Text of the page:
Pancake Customs FEATURE

Pancakes have a long tradition in England with the celebration of Shrovetide. This particular fried cake was made in this country as early as the 13th century. We take a look at some of the rural traditions of Shrove Tuesday, also known famously as Pancake Day.

Pancake Customs

The pancake is, as the name suggests, a thin cake fried in a pan. It is especially associated with Great Britain and Shrove Tuesday, or "Pancake Day." Shrove Tuesday is a feast day before Lent and Christians were expected to go to church on this day and be absolved of their sins. Since the fasting days of Lent would soon be upon them, it was a good occasion to use up those eggs that could not be consumed during Lent.

The church bell, or "pancake bell," was rung to alert the farm wives, they could now begin frying pancakes. The custom of eating pancakes at Shrovetide began in rural parts of Britain. Children were given pancakes after a game of cock-threshing. Cock-threshing was a cruel sort of game where a live cock was tied to a stake and the children took turns pelting it with sticks. The child who killed the cock, won the cock. Cock-threshing fell by the wayside, as nasty games do, about 600 years ago. The pancake tradition did not.

Tossing the pancakes high was all part of the merrymaking and tossing them into the crowds was another favorite game. Whoever came up with the largest pancake would win a prize. The child among them who was considered a lie-abed or in the habit oversleeping in the morning was allowed the first pancake. Perhaps it was an annual reprieve for their laziness. Even children as young as three years old, were given some chores.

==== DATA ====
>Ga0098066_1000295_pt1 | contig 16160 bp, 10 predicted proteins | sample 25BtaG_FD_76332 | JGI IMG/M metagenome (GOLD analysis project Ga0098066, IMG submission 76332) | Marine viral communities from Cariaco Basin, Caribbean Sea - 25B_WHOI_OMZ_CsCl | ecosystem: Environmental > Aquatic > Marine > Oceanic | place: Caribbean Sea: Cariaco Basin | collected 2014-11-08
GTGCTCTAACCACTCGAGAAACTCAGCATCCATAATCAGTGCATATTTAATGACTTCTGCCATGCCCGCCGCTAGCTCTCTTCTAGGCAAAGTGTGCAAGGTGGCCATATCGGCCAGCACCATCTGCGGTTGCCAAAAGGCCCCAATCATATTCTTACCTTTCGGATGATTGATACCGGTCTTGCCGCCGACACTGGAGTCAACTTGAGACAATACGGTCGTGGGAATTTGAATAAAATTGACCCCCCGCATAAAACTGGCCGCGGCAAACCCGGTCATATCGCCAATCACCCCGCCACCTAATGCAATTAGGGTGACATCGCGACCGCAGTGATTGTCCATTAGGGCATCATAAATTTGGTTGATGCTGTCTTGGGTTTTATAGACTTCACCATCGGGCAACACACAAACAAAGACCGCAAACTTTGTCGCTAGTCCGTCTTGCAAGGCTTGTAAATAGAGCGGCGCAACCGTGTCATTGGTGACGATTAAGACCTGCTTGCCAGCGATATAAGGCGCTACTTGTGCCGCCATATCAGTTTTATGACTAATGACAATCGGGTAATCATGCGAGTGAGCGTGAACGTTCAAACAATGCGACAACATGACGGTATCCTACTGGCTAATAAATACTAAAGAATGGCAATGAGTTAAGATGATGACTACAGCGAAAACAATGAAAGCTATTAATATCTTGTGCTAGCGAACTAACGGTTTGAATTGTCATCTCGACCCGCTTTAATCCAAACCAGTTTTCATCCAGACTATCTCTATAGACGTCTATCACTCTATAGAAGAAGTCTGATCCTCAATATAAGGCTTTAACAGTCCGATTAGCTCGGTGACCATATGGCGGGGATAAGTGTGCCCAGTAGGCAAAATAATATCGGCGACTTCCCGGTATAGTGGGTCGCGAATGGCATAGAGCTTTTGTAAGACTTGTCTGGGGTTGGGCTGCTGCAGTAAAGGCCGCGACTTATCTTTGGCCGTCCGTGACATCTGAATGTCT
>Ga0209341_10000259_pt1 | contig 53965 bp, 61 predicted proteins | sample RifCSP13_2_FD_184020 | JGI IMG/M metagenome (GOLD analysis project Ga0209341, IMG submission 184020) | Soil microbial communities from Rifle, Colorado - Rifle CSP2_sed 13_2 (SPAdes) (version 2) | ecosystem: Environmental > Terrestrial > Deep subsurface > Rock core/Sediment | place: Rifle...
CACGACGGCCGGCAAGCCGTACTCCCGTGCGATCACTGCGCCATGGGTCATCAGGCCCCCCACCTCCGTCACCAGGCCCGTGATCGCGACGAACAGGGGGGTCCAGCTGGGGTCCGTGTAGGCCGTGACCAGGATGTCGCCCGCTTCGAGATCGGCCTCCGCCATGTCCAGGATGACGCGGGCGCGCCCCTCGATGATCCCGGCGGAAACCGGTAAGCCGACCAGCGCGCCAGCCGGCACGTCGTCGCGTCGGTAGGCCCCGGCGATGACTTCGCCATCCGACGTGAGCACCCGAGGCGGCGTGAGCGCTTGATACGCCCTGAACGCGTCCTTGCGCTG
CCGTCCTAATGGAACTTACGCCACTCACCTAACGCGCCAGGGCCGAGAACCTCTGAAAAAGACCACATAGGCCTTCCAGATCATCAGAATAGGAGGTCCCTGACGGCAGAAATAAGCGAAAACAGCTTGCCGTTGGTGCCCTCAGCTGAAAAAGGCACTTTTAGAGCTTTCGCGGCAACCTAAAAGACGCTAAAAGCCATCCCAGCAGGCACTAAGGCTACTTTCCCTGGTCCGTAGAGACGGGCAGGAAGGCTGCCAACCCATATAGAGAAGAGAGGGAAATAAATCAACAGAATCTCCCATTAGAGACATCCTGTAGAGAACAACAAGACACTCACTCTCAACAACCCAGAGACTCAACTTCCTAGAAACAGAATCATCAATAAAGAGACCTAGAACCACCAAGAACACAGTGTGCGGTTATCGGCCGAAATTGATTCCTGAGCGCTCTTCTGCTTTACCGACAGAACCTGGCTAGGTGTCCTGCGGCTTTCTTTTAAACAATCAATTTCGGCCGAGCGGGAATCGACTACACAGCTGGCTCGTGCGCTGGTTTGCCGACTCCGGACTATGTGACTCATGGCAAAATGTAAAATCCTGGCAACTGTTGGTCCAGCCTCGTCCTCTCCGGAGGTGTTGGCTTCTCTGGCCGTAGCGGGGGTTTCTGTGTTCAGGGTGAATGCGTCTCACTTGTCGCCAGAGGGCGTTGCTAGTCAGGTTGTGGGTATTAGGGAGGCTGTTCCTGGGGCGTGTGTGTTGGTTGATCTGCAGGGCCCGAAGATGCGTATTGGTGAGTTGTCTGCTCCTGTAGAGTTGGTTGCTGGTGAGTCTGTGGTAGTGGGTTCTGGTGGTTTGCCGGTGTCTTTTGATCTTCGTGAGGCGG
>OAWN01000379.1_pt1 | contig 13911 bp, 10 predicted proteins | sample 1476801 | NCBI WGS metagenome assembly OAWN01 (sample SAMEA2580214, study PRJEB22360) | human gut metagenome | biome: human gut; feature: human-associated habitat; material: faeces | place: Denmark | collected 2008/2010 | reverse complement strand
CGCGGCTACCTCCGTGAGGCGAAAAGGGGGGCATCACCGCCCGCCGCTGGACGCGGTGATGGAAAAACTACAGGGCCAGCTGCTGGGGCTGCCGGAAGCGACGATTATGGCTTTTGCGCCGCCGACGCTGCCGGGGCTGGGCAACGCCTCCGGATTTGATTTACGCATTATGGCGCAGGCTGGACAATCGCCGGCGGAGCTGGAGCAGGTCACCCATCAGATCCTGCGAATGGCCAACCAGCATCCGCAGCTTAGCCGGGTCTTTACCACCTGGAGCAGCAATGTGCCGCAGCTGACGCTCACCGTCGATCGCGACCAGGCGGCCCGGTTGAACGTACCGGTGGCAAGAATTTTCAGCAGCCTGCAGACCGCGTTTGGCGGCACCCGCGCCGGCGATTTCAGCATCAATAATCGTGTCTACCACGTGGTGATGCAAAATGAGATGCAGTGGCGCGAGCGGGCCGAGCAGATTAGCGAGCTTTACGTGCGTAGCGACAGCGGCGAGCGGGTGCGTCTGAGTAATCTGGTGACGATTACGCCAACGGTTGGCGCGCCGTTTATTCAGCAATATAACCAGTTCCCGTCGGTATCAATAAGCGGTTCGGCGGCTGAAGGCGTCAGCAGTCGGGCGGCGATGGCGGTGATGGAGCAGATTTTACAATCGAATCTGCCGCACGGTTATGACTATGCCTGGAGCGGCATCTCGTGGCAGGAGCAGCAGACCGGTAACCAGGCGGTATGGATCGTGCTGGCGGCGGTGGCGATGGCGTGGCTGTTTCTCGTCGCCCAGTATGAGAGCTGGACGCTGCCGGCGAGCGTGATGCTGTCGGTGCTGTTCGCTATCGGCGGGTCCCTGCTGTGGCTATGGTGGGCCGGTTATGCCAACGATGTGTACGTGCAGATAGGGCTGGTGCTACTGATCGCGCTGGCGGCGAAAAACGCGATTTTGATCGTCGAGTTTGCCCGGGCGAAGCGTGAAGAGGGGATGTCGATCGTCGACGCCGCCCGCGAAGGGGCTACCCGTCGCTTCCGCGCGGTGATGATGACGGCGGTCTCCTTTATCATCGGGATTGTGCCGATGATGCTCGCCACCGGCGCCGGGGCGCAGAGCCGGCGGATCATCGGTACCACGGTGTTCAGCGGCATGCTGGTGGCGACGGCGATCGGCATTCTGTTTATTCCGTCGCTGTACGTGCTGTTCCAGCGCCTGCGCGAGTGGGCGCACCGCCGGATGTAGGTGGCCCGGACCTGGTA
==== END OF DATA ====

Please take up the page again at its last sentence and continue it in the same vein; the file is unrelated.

Country folk, believed that to eat pancakes at Shrovetide and peas on Ash Wednesday would keep them in money for a year.

A farmer would toss a pancake to the barnyard hens on this day. If she ate it all herself, it was an omen and bad luck is expected. If she shared with other hens and cocks, good luck is expected.

1445 AD saw the beginning of the first pancake race in Olney, Buckinghamshire. The tradition was briefly abandoned during the second world war but still exists today. With frying pan in hand, women race to the finish, tossing the pancakes three times along the way.

In Ireland, the children ate pancakes at night and the pancakes were made with small amounts of flour collected from from several neighbors.

Pancakes have a long history. A recipe was found in British Library Manuscripts, by Constance B. Hieatt and Robin F. Jones, that dates to the 13th century. It is called Blaunche escrepes, white crepes or pancakes. The ingredients are the basic pancake ingredients we use today, white flour, eggs, butter or oil, sugar. The manuscript does call for white wine, but it was the 13th century.

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